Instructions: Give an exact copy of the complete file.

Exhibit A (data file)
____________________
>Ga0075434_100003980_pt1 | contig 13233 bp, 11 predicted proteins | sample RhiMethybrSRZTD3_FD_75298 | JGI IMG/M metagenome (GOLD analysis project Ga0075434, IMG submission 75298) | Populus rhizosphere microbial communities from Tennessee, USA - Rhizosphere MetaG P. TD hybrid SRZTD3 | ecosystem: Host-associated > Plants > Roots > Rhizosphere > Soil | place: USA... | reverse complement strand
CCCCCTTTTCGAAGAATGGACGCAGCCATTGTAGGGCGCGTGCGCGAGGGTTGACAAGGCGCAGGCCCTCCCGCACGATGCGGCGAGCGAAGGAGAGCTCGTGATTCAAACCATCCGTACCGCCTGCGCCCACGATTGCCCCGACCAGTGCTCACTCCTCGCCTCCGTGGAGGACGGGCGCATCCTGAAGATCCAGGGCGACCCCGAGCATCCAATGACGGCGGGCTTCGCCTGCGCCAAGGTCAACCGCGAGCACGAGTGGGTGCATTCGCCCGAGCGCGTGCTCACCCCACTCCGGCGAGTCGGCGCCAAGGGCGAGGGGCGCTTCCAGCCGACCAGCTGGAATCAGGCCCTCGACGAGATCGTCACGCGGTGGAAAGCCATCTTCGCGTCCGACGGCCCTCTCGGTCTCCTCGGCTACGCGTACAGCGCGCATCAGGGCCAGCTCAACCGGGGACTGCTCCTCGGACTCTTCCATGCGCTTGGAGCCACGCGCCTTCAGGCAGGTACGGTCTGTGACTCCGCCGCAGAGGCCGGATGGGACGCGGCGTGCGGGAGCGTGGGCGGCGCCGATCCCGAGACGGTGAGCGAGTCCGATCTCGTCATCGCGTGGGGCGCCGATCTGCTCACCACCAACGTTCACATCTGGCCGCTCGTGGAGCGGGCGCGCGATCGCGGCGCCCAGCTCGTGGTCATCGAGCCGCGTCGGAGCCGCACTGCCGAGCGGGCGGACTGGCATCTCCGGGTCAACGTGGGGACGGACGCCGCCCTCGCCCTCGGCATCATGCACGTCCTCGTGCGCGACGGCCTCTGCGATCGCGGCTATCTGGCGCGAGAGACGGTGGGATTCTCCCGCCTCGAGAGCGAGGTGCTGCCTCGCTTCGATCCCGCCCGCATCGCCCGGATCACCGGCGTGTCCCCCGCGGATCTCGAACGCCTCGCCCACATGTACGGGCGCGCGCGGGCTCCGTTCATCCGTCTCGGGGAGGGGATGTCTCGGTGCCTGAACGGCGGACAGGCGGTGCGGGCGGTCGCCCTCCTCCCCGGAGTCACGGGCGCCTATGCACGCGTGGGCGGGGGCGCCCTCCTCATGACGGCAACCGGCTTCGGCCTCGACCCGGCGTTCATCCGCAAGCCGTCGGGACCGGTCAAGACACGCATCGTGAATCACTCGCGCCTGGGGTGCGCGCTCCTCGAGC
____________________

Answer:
>Ga0075434_100003980_pt1 | contig 13233 bp, 11 predicted proteins | sample RhiMethybrSRZTD3_FD_75298 | JGI IMG/M metagenome (GOLD analysis project Ga0075434, IMG submission 75298) | Populus rhizosphere microbial communities from Tennessee, USA - Rhizosphere MetaG P. TD hybrid SRZTD3 | ecosystem: Host-associated > Plants > Roots > Rhizosphere > Soil | place: USA... | reverse complement strand
CCCCCTTTTCGAAGAATGGACGCAGCCATTGTAGGGCGCGTGCGCGAGGGTTGACAAGGCGCAGGCCCTCCCGCACGATGCGGCGAGCGAAGGAGAGCTCGTGATTCAAACCATCCGTACCGCCTGCGCCCACGATTGCCCCGACCAGTGCTCACTCCTCGCCTCCGTGGAGGACGGGCGCATCCTGAAGATCCAGGGCGACCCCGAGCATCCAATGACGGCGGGCTTCGCCTGCGCCAAGGTCAACCGCGAGCACGAGTGGGTGCATTCGCCCGAGCGCGTGCTCACCCCACTCCGGCGAGTCGGCGCCAAGGGCGAGGGGCGCTTCCAGCCGACCAGCTGGAATCAGGCCCTCGACGAGATCGTCACGCGGTGGAAAGCCATCTTCGCGTCCGACGGCCCTCTCGGTCTCCTCGGCTACGCGTACAGCGCGCATCAGGGCCAGCTCAACCGGGGACTGCTCCTCGGACTCTTCCATGCGCTTGGAGCCACGCGCCTTCAGGCAGGTACGGTCTGTGACTCCGCCGCAGAGGCCGGATGGGACGCGGCGTGCGGGAGCGTGGGCGGCGCCGATCCCGAGACGGTGAGCGAGTCCGATCTCGTCATCGCGTGGGGCGCCGATCTGCTCACCACCAACGTTCACATCTGGCCGCTCGTGGAGCGGGCGCGCGATCGCGGCGCCCAGCTCGTGGTCATCGAGCCGCGTCGGAGCCGCACTGCCGAGCGGGCGGACTGGCATCTCCGGGTCAACGTGGGGACGGACGCCGCCCTCGCCCTCGGCATCATGCACGTCCTCGTGCGCGACGGCCTCTGCGATCGCGGCTATCTGGCGCGAGAGACGGTGGGATTCTCCCGCCTCGAGAGCGAGGTGCTGCCTCGCTTCGATCCCGCCCGCATCGCCCGGATCACCGGCGTGTCCCCCGCGGATCTCGAACGCCTCGCCCACATGTACGGGCGCGCGCGGGCTCCGTTCATCCGTCTCGGGGAGGGGATGTCTCGGTGCCTGAACGGCGGACAGGCGGTGCGGGCGGTCGCCCTCCTCCCCGGAGTCACGGGCGCCTATGCACGCGTGGGCGGGGGCGCCCTCCTCATGACGGCAACCGGCTTCGGCCTCGACCCGGCGTTCATCCGCAAGCCGTCGGGACCGGTCAAGACACGCATCGTGAATCACTCGCGCCTGGGGTGCGCGCTCCTCGAGC